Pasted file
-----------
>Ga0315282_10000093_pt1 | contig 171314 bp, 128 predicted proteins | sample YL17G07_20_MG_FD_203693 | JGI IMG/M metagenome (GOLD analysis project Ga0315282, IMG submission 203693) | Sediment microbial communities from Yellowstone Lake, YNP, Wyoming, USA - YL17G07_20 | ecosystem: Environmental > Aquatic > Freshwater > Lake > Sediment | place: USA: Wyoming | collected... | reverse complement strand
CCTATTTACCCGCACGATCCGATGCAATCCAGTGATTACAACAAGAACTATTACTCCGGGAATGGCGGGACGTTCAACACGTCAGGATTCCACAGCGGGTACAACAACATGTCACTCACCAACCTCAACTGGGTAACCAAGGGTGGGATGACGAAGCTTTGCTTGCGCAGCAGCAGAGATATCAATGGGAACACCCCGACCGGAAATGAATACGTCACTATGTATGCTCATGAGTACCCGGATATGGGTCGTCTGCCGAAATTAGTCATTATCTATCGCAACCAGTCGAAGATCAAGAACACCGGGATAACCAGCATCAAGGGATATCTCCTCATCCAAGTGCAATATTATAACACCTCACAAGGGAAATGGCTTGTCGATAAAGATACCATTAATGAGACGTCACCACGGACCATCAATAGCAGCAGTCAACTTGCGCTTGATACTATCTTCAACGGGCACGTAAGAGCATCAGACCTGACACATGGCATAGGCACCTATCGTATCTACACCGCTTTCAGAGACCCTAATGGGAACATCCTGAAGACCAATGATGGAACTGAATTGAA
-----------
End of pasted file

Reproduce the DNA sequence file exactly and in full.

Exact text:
>Ga0315282_10000093_pt1 | contig 171314 bp, 128 predicted proteins | sample YL17G07_20_MG_FD_203693 | JGI IMG/M metagenome (GOLD analysis project Ga0315282, IMG submission 203693) | Sediment microbial communities from Yellowstone Lake, YNP, Wyoming, USA - YL17G07_20 | ecosystem: Environmental > Aquatic > Freshwater > Lake > Sediment | place: USA: Wyoming | collected... | reverse complement strand
CCTATTTACCCGCACGATCCGATGCAATCCAGTGATTACAACAAGAACTATTACTCCGGGAATGGCGGGACGTTCAACACGTCAGGATTCCACAGCGGGTACAACAACATGTCACTCACCAACCTCAACTGGGTAACCAAGGGTGGGATGACGAAGCTTTGCTTGCGCAGCAGCAGAGATATCAATGGGAACACCCCGACCGGAAATGAATACGTCACTATGTATGCTCATGAGTACCCGGATATGGGTCGTCTGCCGAAATTAGTCATTATCTATCGCAACCAGTCGAAGATCAAGAACACCGGGATAACCAGCATCAAGGGATATCTCCTCATCCAAGTGCAATATTATAACACCTCACAAGGGAAATGGCTTGTCGATAAAGATACCATTAATGAGACGTCACCACGGACCATCAATAGCAGCAGTCAACTTGCGCTTGATACTATCTTCAACGGGCACGTAAGAGCATCAGACCTGACACATGGCATAGGCACCTATCGTATCTACACCGCTTTCAGAGACCCTAATGGGAACATCCTGAAGACCAATGATGGAACTGAATTGAA